Speed is a good thing in wave riding terms and cranking off the bottom will power you’re poised to bang out your manoeuvre of choice. Slamming in a super loose top turn could be the option and while getting vertical is possible the Slate really enjoys flatter skate style cutbacks – sending buckets flying in the process.
Quad fins allow for lightening quick carves, although the Slate doesn’t drive off the bottom quite as efficiently as in thruster mode. Tri fins also allowed for more vertical rail to rail approach. We’d definitely recommended playing around with your skegs depending on conditions. If waves aren’t standing up or you’re a more vertical rider then we’d suggest three fins in the back. Quad fins seemed a lot better when the waves became punchier, but you’ll need to trim accurately to avoid sliding out.
The Slate benefits from small to medium size waves and does tend to perform better in this environment. When swells increase in size we’d recommend a step up stick be used, like the 8.6ft Pro.
JP 8.6ft Pro
Jumping on the 8.6ft Pro the feeling is miles away from the Slate 7.6ft. For a start you can instantly tell you’re on a longer board – it cuts through the brine much more efficiently and reaches destinations quicker. Stability is pretty similar from rail to rail but you don’t get as much nose to tail rock. That said, riders will still need to be aware of their feet and not stepping off optimum placements.
Getting over white water is easy enough, although watch the narrower tail when stepping back into surf stance. That extra glide comes into play when paddling for waves and you can make drops earlier. If you’re a pro-active rider who ‘works’ their board then generating speed is a given. The main difference being if you step off the gas the 8.6ft slows down and makes turning stiffer – the Slate in contrast just keeps on going.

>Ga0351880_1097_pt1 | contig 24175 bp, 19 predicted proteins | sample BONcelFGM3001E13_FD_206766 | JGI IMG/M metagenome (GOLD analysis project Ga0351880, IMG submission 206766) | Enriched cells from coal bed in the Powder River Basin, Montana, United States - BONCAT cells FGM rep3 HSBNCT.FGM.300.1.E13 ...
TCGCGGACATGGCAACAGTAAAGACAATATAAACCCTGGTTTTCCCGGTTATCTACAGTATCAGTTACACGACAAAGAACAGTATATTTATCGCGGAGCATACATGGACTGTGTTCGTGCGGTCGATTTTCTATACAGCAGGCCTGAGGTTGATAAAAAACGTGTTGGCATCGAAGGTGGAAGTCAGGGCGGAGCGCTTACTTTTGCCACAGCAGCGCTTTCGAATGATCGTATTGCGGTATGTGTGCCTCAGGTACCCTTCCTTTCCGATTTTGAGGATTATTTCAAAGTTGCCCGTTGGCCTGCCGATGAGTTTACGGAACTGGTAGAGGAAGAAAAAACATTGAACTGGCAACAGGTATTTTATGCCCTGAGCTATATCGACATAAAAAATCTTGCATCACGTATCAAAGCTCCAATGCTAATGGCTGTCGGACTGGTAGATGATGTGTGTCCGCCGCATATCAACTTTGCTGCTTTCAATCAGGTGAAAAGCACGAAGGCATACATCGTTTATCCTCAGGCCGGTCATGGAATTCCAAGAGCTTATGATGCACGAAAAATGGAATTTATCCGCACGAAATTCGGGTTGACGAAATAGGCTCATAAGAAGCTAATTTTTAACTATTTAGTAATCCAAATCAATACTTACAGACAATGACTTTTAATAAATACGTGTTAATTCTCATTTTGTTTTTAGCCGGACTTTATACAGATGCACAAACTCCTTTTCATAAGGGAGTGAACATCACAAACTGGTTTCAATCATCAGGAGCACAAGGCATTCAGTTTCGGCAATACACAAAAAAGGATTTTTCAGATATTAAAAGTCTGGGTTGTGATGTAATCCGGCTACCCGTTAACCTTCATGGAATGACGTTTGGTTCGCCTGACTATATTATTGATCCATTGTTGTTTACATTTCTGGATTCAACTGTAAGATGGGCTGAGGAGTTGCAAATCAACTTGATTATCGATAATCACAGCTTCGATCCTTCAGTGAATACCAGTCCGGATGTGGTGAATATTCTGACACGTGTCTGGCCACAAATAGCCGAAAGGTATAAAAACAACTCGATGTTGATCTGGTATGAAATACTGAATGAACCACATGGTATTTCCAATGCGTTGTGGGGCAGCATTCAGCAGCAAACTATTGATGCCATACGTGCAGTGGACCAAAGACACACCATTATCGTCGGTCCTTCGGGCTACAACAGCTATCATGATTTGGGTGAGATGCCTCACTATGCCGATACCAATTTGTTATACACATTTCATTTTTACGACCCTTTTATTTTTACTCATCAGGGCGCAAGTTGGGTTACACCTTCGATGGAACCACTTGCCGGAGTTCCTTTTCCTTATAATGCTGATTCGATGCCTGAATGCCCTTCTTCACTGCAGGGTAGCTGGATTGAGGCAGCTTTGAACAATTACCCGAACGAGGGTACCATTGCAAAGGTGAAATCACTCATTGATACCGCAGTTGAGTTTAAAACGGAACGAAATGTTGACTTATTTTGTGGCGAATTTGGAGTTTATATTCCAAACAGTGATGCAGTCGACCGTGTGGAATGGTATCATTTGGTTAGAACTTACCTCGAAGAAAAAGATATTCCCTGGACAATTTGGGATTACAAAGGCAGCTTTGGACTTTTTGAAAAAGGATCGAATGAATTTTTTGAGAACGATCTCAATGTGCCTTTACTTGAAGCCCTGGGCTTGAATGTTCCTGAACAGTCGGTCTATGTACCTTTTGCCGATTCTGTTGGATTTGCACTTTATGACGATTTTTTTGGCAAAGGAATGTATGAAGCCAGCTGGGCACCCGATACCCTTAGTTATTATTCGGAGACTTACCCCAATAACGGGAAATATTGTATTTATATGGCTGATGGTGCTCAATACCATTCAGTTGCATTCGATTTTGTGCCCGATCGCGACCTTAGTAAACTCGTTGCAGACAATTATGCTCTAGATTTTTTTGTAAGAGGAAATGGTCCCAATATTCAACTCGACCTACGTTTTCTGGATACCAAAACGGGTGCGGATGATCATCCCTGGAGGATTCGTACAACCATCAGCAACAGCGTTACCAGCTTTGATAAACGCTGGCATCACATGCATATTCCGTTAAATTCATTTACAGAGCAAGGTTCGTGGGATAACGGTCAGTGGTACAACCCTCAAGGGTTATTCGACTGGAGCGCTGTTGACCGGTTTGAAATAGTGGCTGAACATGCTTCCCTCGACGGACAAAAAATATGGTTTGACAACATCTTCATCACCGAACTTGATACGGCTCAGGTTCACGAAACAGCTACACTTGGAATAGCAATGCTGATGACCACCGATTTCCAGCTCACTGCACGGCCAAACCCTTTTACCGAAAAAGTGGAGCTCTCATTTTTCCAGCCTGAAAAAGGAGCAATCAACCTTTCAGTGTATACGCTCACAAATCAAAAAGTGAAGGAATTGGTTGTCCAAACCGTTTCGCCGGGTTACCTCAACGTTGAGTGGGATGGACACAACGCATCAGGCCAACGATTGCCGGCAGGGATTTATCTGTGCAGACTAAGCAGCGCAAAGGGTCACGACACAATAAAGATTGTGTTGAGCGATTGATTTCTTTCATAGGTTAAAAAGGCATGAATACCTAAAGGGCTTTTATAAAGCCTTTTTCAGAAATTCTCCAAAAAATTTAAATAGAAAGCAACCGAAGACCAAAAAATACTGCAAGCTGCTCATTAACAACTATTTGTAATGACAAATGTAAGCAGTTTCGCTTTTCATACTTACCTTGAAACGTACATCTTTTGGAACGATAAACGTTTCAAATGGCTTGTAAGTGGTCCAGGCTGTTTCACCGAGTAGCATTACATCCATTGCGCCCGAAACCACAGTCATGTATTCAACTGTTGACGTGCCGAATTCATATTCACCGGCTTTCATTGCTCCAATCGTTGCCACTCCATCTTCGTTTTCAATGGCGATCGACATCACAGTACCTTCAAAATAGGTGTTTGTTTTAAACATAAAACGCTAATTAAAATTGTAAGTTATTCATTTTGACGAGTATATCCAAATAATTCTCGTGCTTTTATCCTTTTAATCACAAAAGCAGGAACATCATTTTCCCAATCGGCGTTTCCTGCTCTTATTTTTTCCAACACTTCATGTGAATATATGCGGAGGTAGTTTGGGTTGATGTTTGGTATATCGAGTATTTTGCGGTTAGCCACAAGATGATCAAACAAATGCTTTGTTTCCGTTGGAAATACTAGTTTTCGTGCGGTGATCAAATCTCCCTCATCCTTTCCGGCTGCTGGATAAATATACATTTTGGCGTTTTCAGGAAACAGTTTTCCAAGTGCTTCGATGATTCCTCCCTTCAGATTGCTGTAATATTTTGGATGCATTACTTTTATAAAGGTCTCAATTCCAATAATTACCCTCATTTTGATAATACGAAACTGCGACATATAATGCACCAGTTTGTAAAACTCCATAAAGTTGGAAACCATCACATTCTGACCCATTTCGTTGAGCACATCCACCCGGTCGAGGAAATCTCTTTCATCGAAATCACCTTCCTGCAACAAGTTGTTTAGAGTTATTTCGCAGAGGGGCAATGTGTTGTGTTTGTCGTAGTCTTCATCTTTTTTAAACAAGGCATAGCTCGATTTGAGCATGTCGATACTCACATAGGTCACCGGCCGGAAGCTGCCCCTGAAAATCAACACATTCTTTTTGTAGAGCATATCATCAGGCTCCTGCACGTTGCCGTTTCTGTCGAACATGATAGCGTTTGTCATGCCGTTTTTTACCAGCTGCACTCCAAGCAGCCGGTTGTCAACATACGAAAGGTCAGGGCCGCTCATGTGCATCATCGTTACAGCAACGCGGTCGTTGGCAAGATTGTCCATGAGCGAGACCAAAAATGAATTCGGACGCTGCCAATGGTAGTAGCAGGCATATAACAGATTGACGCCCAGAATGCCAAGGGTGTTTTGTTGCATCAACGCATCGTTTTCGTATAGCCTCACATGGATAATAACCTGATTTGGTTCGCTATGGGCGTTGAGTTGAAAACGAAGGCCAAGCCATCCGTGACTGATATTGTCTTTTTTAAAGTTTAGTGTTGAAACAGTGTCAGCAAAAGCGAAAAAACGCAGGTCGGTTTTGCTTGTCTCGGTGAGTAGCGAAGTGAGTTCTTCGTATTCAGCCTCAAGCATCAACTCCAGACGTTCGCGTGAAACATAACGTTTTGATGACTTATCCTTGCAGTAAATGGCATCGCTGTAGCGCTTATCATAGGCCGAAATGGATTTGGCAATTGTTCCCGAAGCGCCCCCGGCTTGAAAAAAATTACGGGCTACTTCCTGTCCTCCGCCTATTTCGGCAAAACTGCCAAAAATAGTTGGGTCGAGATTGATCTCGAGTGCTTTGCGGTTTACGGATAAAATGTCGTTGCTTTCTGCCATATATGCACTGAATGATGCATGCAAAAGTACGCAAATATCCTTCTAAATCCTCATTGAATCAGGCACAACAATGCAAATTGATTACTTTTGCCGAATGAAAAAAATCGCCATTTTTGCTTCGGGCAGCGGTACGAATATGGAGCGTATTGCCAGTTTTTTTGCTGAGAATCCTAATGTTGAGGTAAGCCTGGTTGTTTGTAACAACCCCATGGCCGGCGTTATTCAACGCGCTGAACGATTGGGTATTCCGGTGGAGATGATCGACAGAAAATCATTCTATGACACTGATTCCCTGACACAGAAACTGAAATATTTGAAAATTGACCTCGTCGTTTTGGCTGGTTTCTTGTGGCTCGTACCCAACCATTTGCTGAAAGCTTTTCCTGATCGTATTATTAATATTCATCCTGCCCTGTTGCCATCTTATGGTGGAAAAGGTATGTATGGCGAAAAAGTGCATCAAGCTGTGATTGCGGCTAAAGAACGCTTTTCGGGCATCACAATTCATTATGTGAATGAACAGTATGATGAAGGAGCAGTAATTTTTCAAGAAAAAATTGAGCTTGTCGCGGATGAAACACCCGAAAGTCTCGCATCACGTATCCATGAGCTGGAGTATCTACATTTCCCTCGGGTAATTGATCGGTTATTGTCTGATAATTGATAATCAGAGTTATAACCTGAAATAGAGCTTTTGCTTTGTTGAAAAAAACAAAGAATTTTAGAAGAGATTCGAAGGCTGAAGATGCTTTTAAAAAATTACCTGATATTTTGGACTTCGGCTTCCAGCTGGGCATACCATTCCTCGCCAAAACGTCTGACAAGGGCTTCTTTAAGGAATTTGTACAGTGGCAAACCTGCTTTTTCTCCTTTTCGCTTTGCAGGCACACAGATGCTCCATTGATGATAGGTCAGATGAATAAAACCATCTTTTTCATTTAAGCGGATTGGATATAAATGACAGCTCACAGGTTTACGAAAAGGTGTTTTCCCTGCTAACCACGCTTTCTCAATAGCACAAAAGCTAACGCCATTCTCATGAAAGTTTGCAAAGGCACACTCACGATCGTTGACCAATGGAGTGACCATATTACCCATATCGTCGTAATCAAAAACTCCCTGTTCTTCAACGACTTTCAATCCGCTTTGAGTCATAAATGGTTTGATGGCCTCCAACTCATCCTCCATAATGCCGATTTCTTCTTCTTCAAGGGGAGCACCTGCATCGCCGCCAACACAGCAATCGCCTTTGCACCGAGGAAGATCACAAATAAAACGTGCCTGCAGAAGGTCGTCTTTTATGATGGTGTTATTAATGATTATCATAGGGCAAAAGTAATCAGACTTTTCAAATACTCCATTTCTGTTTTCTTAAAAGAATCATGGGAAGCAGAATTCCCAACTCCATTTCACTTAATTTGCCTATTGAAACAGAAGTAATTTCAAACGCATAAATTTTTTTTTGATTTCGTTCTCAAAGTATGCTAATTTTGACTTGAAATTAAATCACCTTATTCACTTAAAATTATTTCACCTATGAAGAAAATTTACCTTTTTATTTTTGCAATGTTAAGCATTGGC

Off the bottom you can crank the 8.6ft super aggressively and it’ll slingshot riders towards their chosen destination lightning fast – you can carve a lot more aggressively with the 8.6ft. Sticking with the wave’s pocket delivers best results for manoeuvrability – vertical smacks, hacks and cutties are all the more efficient on this part of the wave. If you do end up flattening out then waiting for swells to catch you up is a good idea otherwise it’s more pumping towards the next section.
Some riders may want to drop the size of the fins on the 8.6ft Pro to loosen up the ride a tad. For middle weights, however, the supplied set up is optimum.
Having spent a good deal of time with both boards the most significant differences are speed, drive and style of turns. The Slate 7.6ft hits redline digits much earlier than the 8.6ft Pro and stays there. If you’re a less energetic rider who’s looking for plug ‘n’ play performance in punchy small waves (breaking closer to shore), with slashy skate influenced turns, this could be the board for you.
Paddle surfers wanting a stick for aggressive power surfing, with vertical hits will be better served by the 8.6ft Pro. For our money it’s really a mood thing. Sometimes you fancy getting out and bouncing some lips in a vertical hack style while at other times you feel like slashing and sliding. The 8.6ft copes with breeze and chop better whereas the Slate is much more plug ‘n’ play. In an ideal world you’d own both as part of a quiver.
Slate 7.6ft WOOD – £1199
Slte 7.6ft PRO – £1649
Surf PRO 8.6ft – £1599
Surf WOOD 8.6ft – £1199
Both boards are now available to demo at Andy Biggs Watersports on Hayling Island. Give the shop a call for more info – 02392 467755.